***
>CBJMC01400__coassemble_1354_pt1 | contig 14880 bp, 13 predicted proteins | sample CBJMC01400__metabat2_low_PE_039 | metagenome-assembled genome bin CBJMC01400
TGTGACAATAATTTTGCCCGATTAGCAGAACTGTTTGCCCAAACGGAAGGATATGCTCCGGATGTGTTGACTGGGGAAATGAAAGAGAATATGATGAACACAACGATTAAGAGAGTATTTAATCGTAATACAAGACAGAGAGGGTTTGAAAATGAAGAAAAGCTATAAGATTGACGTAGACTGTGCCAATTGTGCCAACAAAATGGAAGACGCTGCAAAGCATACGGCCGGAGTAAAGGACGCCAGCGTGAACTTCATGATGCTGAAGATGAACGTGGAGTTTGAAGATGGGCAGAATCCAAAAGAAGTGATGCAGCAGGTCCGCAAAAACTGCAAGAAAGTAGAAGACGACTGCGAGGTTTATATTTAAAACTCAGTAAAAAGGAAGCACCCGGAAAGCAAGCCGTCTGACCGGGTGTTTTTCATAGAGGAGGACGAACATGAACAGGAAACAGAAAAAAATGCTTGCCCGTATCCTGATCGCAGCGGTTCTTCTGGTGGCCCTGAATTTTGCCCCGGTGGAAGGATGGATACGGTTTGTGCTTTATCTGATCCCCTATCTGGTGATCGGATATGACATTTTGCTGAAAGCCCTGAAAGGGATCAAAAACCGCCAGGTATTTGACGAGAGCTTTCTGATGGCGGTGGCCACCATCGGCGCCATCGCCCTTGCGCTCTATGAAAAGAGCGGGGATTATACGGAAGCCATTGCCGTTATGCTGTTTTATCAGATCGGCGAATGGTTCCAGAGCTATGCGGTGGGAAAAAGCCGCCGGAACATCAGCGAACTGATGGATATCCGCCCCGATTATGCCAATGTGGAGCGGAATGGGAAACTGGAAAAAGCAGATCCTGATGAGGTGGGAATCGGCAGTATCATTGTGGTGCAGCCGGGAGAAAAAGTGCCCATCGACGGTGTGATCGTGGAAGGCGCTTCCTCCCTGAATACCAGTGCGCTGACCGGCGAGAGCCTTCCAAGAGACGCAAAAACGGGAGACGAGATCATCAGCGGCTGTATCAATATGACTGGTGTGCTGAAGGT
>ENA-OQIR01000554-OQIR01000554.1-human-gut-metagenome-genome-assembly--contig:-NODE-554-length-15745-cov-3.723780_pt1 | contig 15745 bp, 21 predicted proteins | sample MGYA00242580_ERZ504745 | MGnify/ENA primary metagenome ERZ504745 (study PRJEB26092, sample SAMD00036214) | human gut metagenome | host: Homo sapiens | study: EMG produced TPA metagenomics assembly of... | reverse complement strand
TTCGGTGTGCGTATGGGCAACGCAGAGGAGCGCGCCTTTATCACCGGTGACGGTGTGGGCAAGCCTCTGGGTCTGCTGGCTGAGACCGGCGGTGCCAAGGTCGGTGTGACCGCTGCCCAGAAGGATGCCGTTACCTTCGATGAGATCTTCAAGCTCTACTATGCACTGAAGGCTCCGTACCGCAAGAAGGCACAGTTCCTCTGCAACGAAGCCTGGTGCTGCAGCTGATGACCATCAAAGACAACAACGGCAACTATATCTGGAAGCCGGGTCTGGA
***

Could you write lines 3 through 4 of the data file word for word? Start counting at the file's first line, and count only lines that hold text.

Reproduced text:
>ENA-OQIR01000554-OQIR01000554.1-human-gut-metagenome-genome-assembly--contig:-NODE-554-length-15745-cov-3.723780_pt1 | contig 15745 bp, 21 predicted proteins | sample MGYA00242580_ERZ504745 | MGnify/ENA primary metagenome ERZ504745 (study PRJEB26092, sample SAMD00036214) | human gut metagenome | host: Homo sapiens | study: EMG produced TPA metagenomics assembly of... | reverse complement strand
TTCGGTGTGCGTATGGGCAACGCAGAGGAGCGCGCCTTTATCACCGGTGACGGTGTGGGCAAGCCTCTGGGTCTGCTGGCTGAGACCGGCGGTGCCAAGGTCGGTGTGACCGCTGCCCAGAAGGATGCCGTTACCTTCGATGAGATCTTCAAGCTCTACTATGCACTGAAGGCTCCGTACCGCAAGAAGGCACAGTTCCTCTGCAACGAAGCCTGGTGCTGCAGCTGATGACCATCAAAGACAACAACGGCAACTATATCTGGAAGCCGGGTCTGGA